Megan Walsh heads south to sniff out some satisfying Spanish tapas where you’d least expect it

Being from Liverpool is, as we locals would say, boss. But being from South Liverpool, I would argue, is even better. 

When you live in South Liverpool, you don’t need to go into town for a decent meal because everything you could ever fancy is on your doorstep – massive brekkie on Smithdown, picky bits on Allerton Road, stone-baked pizza in the adorably quaint Woolton Village. But have you ever wandered a little further afield? I’m not talking about Lark Lane. I mean have you ever sauntered down to the shops on Hunts Cross Avenue? I’m not joking, honestly. Carry on reading…

a labour of love existing only to bring a local tapas culture to the even more local streets of Woolton

Sandwiched between a chemist and hair salon and a newsagent and chippy, there’s a small double-fronted premises with a simple red-and-white sign above the door: ‘Sabrosa: Spanish tapas restaurant’. I don’t know about you, but I’ve never encountered a tapas restaurant on any other row of local shops in Liverpool, so I did some asking around and – after hearing several good things – felt compelled to give it a try.

2019 07 09 Sabrosa Interior
Inside Sabrosa
2019 07 09 Sabrosa Livmenu
The menu

We came on a Thursday evening and the place was chocker. Sabrosa is far from fancy – you’ll find no fine tableware and the menu is a simple piece of laminated paper – but it’s rustic and authentic. It’s also tiny, seating no more than 30, and the kitchen can be seen behind a wooden crated shelf, which acts as a sort of wall to the quiet chaos going on behind the scenes.     

2019 07 09 Sabrosa Bread And Beer
Bread, dips and beer
2019 07 09 Sabrosa Liv Croquettes
Ham croquettes (£5.50)

Like all good Mediterranean meals, we began with a selection of bread and dips (£3.75). There was no drinks menu, so we played it safe and ordered a couple of beers (£3.50) – because life is too short for drinking bad bevvies. I did find it odd that a restaurant would be lacking a proper wine list, but it soon transpired that Sabrosa welcomes the BYOB rule – which is a handy perk considering there’s a carry-out in the next parade down.   

Back to the food and we went all out, ordering a decent selection of tapas dishes, all of them generously portioned and almost all faultless (maybe give the tortilla, £4.95, a miss; microwaved to within an inch of its life, it had a texture like a piece of felt you might find in your old craft box). I’ve said it before and I’ll say it again, you can usually judge a Spanish place by the quality of its patatas bravas – and Sabrosa’s (£4.75) surpassed expectations. Heavy on the paprika, no chunk of potato without a coating of the garlicky sauce, these bravas were melt-in-your-mouth good.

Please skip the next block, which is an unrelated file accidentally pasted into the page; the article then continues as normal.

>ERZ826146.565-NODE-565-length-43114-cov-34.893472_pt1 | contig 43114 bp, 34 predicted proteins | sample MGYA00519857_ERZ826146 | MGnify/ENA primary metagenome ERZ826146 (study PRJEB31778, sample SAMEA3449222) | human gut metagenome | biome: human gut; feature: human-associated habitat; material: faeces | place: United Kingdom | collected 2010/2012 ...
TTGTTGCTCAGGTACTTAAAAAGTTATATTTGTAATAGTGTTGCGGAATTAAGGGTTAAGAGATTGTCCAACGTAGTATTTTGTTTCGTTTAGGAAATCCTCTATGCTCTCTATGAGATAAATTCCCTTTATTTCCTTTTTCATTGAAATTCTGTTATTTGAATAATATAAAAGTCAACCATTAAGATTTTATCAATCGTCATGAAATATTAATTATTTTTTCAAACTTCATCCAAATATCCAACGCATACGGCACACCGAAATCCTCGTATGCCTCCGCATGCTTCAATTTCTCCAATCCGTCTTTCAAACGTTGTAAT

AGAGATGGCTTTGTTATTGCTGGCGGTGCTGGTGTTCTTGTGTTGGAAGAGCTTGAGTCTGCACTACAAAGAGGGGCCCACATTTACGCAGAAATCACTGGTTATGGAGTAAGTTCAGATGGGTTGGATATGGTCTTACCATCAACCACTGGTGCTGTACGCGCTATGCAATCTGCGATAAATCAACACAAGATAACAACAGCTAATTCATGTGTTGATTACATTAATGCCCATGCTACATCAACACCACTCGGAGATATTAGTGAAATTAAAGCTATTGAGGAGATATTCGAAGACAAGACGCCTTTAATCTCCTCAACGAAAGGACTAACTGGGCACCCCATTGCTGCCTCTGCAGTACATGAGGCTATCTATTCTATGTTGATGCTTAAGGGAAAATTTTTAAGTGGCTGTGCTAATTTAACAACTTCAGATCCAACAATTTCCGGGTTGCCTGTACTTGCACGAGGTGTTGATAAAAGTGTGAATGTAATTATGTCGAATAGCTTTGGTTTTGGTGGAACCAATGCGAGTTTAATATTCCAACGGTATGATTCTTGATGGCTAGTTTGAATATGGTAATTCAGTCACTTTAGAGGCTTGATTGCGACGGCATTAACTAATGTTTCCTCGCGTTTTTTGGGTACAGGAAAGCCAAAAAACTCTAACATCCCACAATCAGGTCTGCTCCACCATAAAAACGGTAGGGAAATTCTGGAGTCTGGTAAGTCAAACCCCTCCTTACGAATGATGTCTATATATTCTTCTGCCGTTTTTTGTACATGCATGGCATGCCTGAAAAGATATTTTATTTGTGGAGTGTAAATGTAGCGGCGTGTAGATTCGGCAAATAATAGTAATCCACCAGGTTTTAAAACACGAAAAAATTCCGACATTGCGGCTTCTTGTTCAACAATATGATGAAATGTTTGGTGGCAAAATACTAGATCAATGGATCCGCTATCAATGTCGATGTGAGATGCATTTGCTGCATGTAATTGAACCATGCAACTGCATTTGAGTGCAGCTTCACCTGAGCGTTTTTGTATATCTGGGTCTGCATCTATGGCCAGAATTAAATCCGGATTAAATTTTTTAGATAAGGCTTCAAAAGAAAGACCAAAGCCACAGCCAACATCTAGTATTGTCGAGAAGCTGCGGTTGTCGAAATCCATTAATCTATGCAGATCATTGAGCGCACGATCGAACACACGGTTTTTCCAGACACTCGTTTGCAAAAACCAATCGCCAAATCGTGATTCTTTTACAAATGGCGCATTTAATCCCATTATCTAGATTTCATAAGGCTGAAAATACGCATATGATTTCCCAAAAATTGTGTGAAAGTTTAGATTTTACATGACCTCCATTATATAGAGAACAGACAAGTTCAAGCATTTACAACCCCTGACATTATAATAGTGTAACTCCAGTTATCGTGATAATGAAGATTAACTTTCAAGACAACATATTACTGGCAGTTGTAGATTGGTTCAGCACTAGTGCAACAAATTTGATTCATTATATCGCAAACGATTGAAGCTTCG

2019 07 09 Sabrosa Liv Bravas Prawns Meatball
Meatballs, Chorizo and Prawns
2019 07 09 Sabrosa Goat Cheese
Grilled goats cheese and honey (£5.5)0

The meatballs (£5.25) were little forkfuls of juxtaposing flavours – smoky chorizo complemented by a sweet and tangy sauce – while the garlic prawns (£5.50) were simple and moreish, as all classic tapas should be. The grilled goat cheese in its sticky pool of honey (£5.50) wasn’t the most handsome of dishes but we enjoyed it nonetheless. The ham croquettes (£5.50) were unfaultable but fairly forgettable, although that may be because they were quickly followed by the garlic mushrooms (£4.75) – another simple one, but a stand-out dish nonetheless. For someone who isn’t a huge lover of black pudding, I was pleasantly surprised by our final dish of morcilla and Padrón peppers (£5.25), the sausage heavy on the cumin and speckled with rice.   

2019 07 09 Sabrosa Liv Mushrooms
Garlic mushrooms (£4.75)
2019 07 09 Sabrosa Liv Morcilla
Morcilla and Padrón peppers (£5.25)

For a random little restaurant in the most unpredictable of places, I was endeared by the no-frills dining experience at Sabrosa. Like the nature of its whereabouts, Sabrosa is a local affair – a labour of love existing only to bring a local tapas culture to the even more local streets of Woolton. And usually I’d say the phrase ‘a hidden gem’ is a massive cliché, but for the first time now I understand what it means.   

Even writing this review, I feel like I’m revealing some sort of secret dining club, exposing a hidden institution to the hungry masses of Liverpool. But as The Hunger Games author Suzanne Collins once said, some secrets are too delicious not to share – and I have a feeling this little Spanish offering won’t be under the radar for long. As for me, all I know is, next time I head down to the shops on Hunts Cross Avenue, it won’t be for chips and gravy. 

Sabrosa, 271 Hunts Cross Avenue, Liverpool L25 9ND

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2019 07 09 Sabrosa Liv Receipt

The scores:

All scored reviews are unannounced, impartial, paid for by Confidential and completely independent of any commercial relationship. Venues are rated against the best examples of their type: 1-5: saw your leg off and eat it, 6-9: Netflix and chill, 10-11: if you're passing, 12-13: good, 14-15: very good, 16-17: excellent, 18-19: pure class, 20: cooked by God him/herself.

  • Food 6/10

    Tortilla 1, patatas bravas 9, meatballs 8, garlic prawns 8, grilled goat cheese 7, ham croquettes 6, garlic mushrooms 7, morcilla and Padrón peppers 7

  • Service 3.5/5

    A bit slap-dash, but served with a smile

  • Atmosphere 3/5

    No frills. Boss food